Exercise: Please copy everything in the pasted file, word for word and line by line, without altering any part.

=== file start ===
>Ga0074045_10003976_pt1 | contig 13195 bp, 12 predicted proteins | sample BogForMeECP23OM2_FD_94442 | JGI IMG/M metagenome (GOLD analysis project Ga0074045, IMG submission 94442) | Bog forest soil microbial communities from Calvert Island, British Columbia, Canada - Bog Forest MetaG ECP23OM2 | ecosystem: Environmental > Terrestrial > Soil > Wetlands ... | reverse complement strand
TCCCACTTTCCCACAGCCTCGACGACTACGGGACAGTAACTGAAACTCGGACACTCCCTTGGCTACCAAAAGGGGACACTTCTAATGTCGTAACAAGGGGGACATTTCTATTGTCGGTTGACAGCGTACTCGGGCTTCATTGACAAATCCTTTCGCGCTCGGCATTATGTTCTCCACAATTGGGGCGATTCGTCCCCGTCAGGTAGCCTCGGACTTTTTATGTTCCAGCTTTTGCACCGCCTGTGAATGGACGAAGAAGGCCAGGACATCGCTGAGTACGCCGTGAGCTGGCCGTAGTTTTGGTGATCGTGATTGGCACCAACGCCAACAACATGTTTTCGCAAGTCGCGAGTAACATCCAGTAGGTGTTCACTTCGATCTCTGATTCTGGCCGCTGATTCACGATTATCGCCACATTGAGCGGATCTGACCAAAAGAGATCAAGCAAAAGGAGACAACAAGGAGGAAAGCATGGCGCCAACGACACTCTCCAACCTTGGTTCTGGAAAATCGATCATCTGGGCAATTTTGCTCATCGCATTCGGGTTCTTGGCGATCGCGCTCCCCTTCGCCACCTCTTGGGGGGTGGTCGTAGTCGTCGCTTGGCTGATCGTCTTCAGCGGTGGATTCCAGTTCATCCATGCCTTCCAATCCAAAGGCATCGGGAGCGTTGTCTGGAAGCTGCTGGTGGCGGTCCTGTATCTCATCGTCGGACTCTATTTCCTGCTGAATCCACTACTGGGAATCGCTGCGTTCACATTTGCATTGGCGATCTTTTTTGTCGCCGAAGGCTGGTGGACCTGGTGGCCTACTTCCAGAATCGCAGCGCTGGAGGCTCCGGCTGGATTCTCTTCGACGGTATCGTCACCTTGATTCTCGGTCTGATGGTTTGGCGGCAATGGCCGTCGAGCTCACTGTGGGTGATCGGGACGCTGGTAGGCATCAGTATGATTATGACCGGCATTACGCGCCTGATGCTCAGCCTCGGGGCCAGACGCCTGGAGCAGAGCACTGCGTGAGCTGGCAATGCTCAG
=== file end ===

>Ga0074045_10003976_pt1 | contig 13195 bp, 12 predicted proteins | sample BogForMeECP23OM2_FD_94442 | JGI IMG/M metagenome (GOLD analysis project Ga0074045, IMG submission 94442) | Bog forest soil microbial communities from Calvert Island, British Columbia, Canada - Bog Forest MetaG ECP23OM2 | ecosystem: Environmental > Terrestrial > Soil > Wetlands ... | reverse complement strand
TCCCACTTTCCCACAGCCTCGACGACTACGGGACAGTAACTGAAACTCGGACACTCCCTTGGCTACCAAAAGGGGACACTTCTAATGTCGTAACAAGGGGGACATTTCTATTGTCGGTTGACAGCGTACTCGGGCTTCATTGACAAATCCTTTCGCGCTCGGCATTATGTTCTCCACAATTGGGGCGATTCGTCCCCGTCAGGTAGCCTCGGACTTTTTATGTTCCAGCTTTTGCACCGCCTGTGAATGGACGAAGAAGGCCAGGACATCGCTGAGTACGCCGTGAGCTGGCCGTAGTTTTGGTGATCGTGATTGGCACCAACGCCAACAACATGTTTTCGCAAGTCGCGAGTAACATCCAGTAGGTGTTCACTTCGATCTCTGATTCTGGCCGCTGATTCACGATTATCGCCACATTGAGCGGATCTGACCAAAAGAGATCAAGCAAAAGGAGACAACAAGGAGGAAAGCATGGCGCCAACGACACTCTCCAACCTTGGTTCTGGAAAATCGATCATCTGGGCAATTTTGCTCATCGCATTCGGGTTCTTGGCGATCGCGCTCCCCTTCGCCACCTCTTGGGGGGTGGTCGTAGTCGTCGCTTGGCTGATCGTCTTCAGCGGTGGATTCCAGTTCATCCATGCCTTCCAATCCAAAGGCATCGGGAGCGTTGTCTGGAAGCTGCTGGTGGCGGTCCTGTATCTCATCGTCGGACTCTATTTCCTGCTGAATCCACTACTGGGAATCGCTGCGTTCACATTTGCATTGGCGATCTTTTTTGTCGCCGAAGGCTGGTGGACCTGGTGGCCTACTTCCAGAATCGCAGCGCTGGAGGCTCCGGCTGGATTCTCTTCGACGGTATCGTCACCTTGATTCTCGGTCTGATGGTTTGGCGGCAATGGCCGTCGAGCTCACTGTGGGTGATCGGGACGCTGGTAGGCATCAGTATGATTATGACCGGCATTACGCGCCTGATGCTCAGCCTCGGGGCCAGACGCCTGGAGCAGAGCACTGCGTGAGCTGGCAATGCTCAG